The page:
I admit I was chuckling a lot during his first few pages, and even occasionally throughout the rest of his book. However, it wasn't before too long that his book just began to annoy me. Every attempt at humor in his book, besides some self-deprecation or making fun of his family, is targeted shots at those who are different from him. Bryson's book seems like a good example of how to enact the construction of "normal." Overweight? Here's a few jokes thrown at you. An accent that isn't accepted as standard? He'll mock you incessantly. Differently abled and in the same room as Bryson? You're there for one purpose alone: to stare at because you're a freak.

    I haven't quite finished the book, and I probably will (I only have about 50 pages left), but I have to say I'm greatly disappointed. The sour icing smothered the cake when he announced that, feeling incredibly visible and alone in a nearly all black Southern town, that he now knew what it was like to be black in South Dakota.

    I beg your pardon, Mr. Bryson, but you have no idea what it's like to be black anywhere. If anything, Bryson's book is a chronicling of his extreme naiveté at his own unearned privilege.

    It seems like the only group not worth mocking in his book are queer folk, and that's probably because they are so invisible to him that they're not even on the radar to mock. Jokes about other people can be amazingly funny, but a book constructed completely on mocking others, a book that seems to function mostly as a reinforcement of normalcy, fails to continue to be funny. It's just tiring.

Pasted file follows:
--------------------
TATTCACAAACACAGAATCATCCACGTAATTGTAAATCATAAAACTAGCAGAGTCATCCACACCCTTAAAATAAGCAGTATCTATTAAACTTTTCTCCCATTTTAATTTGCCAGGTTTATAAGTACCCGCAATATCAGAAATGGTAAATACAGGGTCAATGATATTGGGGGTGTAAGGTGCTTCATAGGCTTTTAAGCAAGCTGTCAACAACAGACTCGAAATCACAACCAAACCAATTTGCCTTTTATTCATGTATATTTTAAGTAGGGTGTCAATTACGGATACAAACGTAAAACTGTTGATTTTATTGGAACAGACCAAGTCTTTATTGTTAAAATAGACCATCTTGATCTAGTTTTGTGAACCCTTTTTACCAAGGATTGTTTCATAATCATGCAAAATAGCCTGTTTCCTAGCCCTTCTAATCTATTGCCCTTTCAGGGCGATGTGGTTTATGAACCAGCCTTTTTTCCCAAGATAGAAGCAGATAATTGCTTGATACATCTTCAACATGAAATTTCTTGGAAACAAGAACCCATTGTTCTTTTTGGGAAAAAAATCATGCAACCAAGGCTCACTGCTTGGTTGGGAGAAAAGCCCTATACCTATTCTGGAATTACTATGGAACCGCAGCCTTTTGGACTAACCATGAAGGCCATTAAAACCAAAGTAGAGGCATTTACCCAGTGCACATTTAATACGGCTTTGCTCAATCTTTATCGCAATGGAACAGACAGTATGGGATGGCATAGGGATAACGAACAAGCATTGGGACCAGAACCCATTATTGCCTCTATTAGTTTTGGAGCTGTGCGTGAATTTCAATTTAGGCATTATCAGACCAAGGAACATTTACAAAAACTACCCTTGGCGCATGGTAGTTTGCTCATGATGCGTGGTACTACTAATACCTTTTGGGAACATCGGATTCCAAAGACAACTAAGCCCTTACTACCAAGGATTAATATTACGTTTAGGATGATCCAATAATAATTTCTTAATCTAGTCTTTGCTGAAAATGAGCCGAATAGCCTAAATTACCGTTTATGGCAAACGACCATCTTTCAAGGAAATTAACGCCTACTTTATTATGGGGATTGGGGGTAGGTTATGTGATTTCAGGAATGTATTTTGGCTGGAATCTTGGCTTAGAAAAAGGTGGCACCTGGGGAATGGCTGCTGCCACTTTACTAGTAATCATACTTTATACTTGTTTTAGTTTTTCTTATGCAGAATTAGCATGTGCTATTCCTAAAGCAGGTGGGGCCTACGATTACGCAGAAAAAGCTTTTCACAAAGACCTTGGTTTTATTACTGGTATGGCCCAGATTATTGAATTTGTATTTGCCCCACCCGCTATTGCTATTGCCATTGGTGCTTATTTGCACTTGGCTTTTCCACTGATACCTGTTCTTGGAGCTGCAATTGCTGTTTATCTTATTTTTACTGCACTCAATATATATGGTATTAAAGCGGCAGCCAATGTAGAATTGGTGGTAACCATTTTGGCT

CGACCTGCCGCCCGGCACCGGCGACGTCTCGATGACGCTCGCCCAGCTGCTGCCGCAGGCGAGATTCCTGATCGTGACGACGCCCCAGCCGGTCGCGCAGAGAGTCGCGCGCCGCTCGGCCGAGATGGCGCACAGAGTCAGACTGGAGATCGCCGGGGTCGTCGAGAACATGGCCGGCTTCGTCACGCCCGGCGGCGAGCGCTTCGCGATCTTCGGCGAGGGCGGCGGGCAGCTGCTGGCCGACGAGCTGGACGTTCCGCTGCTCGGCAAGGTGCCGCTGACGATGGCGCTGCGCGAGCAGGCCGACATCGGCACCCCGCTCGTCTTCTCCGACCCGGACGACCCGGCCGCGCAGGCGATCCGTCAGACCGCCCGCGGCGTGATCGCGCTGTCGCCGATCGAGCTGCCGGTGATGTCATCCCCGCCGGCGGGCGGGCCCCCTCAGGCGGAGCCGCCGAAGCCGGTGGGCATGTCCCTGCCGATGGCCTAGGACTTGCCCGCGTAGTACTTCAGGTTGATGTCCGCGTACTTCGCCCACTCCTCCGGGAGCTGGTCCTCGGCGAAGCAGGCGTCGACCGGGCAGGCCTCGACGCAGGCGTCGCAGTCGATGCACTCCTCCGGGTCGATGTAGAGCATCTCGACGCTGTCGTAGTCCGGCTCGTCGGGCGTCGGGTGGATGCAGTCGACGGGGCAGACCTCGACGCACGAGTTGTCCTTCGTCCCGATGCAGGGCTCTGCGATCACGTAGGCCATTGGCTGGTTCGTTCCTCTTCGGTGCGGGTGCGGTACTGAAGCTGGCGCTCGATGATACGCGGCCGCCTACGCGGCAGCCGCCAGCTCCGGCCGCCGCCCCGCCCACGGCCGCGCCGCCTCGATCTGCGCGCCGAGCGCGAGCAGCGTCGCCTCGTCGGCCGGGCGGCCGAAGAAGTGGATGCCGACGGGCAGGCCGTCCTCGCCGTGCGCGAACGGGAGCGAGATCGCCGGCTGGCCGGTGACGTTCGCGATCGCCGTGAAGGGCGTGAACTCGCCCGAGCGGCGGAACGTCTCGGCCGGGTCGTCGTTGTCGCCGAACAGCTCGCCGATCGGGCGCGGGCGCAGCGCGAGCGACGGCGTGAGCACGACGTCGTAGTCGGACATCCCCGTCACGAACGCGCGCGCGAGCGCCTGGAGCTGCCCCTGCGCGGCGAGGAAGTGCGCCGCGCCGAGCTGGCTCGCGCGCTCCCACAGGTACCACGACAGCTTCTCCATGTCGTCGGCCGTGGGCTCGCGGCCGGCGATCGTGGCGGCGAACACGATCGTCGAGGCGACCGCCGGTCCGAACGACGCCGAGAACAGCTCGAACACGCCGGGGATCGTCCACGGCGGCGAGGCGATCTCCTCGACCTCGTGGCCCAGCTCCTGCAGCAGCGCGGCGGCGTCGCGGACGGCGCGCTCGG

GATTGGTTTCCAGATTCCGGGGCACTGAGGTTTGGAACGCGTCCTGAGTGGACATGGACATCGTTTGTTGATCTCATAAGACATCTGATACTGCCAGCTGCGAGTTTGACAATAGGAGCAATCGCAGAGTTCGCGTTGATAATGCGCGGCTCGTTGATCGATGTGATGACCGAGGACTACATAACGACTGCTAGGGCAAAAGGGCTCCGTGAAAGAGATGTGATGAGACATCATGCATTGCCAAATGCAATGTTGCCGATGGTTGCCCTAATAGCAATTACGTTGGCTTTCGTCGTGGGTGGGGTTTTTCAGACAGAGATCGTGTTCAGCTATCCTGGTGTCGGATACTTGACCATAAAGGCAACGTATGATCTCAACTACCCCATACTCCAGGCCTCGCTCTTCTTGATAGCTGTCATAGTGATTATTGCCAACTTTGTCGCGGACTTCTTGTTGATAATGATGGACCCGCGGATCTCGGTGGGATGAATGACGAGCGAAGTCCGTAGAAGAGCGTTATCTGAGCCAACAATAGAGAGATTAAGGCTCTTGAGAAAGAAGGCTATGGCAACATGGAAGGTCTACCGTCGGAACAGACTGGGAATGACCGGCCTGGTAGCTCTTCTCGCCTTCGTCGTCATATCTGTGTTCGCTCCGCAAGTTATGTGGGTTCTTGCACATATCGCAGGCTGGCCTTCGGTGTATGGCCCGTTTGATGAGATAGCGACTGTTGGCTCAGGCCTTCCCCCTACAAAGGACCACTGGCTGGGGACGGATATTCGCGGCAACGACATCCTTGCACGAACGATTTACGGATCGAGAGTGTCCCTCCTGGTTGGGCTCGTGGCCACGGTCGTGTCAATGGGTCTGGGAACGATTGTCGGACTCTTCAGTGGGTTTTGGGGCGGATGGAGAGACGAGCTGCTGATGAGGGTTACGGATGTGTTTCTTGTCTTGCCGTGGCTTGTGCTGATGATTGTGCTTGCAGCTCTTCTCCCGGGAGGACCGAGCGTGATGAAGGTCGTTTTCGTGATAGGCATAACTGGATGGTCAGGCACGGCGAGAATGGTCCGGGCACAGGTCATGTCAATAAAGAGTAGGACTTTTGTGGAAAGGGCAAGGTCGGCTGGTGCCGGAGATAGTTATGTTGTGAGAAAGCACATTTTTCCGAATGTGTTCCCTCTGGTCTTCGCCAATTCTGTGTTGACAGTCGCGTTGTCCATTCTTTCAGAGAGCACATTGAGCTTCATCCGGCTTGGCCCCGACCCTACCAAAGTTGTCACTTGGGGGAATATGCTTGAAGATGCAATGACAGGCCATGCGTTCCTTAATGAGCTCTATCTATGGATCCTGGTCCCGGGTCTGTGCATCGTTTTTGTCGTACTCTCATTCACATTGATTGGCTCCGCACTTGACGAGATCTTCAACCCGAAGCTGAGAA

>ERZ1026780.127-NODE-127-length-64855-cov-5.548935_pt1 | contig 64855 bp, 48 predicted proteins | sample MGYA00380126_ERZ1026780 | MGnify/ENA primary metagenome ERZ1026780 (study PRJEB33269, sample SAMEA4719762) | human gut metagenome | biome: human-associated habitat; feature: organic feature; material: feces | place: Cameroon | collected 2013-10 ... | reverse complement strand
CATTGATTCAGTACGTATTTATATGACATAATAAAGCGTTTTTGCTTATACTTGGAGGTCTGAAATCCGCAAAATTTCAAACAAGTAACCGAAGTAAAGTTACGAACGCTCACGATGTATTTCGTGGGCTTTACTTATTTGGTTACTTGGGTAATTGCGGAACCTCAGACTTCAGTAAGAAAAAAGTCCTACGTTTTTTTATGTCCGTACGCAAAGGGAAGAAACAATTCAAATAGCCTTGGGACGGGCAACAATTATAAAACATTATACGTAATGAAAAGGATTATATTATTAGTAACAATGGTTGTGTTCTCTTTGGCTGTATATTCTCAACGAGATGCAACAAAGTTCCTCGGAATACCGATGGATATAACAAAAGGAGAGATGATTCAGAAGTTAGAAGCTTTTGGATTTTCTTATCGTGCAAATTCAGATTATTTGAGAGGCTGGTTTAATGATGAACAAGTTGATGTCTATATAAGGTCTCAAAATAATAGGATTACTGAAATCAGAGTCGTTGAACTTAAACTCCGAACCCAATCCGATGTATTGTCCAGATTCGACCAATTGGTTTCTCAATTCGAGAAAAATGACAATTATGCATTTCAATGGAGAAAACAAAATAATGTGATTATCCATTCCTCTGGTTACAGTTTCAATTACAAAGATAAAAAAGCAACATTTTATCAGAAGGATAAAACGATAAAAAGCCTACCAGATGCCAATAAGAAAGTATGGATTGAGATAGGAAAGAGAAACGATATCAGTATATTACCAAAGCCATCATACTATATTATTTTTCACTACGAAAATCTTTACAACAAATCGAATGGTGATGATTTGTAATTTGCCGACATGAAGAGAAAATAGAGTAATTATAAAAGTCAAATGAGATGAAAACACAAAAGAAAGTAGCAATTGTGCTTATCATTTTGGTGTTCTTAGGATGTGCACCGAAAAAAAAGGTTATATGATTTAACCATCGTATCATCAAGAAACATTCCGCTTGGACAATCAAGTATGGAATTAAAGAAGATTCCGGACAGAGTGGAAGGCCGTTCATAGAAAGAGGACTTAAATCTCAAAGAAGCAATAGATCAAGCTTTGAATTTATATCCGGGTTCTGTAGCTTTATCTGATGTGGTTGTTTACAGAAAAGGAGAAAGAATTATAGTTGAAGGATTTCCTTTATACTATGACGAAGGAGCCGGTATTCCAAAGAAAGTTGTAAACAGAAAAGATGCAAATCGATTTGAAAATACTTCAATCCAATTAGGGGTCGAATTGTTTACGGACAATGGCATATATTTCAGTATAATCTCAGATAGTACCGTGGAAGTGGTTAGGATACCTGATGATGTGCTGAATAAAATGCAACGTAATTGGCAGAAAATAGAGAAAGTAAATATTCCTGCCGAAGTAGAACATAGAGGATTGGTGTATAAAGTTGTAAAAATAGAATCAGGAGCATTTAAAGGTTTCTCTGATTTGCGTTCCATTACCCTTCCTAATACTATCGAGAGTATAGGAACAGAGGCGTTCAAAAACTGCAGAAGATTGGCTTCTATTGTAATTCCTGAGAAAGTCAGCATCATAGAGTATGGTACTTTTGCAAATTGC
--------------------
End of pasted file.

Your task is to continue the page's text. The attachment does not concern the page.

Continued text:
I should have picked up Atwood's book instead.

  • Ciara
    Mar 13, 2008

    This is the worst book ever. Bryson is a fat, cynical white guy traveling around the country, proclaiming in the subtitle: "Travels in Small Town America." But like most fat white guys, Bryson is scared of small town America. He hates every small town he comes to- whether they're on Indian reservations, small farming communities in Nebraska, southern towns full of African Americans where the author is too scared to even stop the car, or small mining communities in West Virginia, also where the a

    This is the worst book ever. Bryson is a fat, cynical white guy traveling around the country, proclaiming in the subtitle: "Travels in Small Town America." But like most fat white guys, Bryson is scared of small town America. He hates every small town he comes to- whether they're on Indian reservations, small farming communities in Nebraska, southern towns full of African Americans where the author is too scared to even stop the car, or small mining communities in West Virginia, also where the author is too scared to stop. How can you write a book about small town America when you're too scared to stop in any small towns??? His favorite towns? Pittsburg and Charlotte. (Definitely "small" in my world.)

    Driving through the north woods, crossing the border from Maine to New Hampshire: "The skies were still flat and low, the weather cold, but at least I was out of the montony of the Maine woods."

    In Littleton, on the Vermont border: "People on the sidewalk smiled at me as I passed. This was beginning to worry me. Nobody, even in America, is that friendly. What did they want from me?"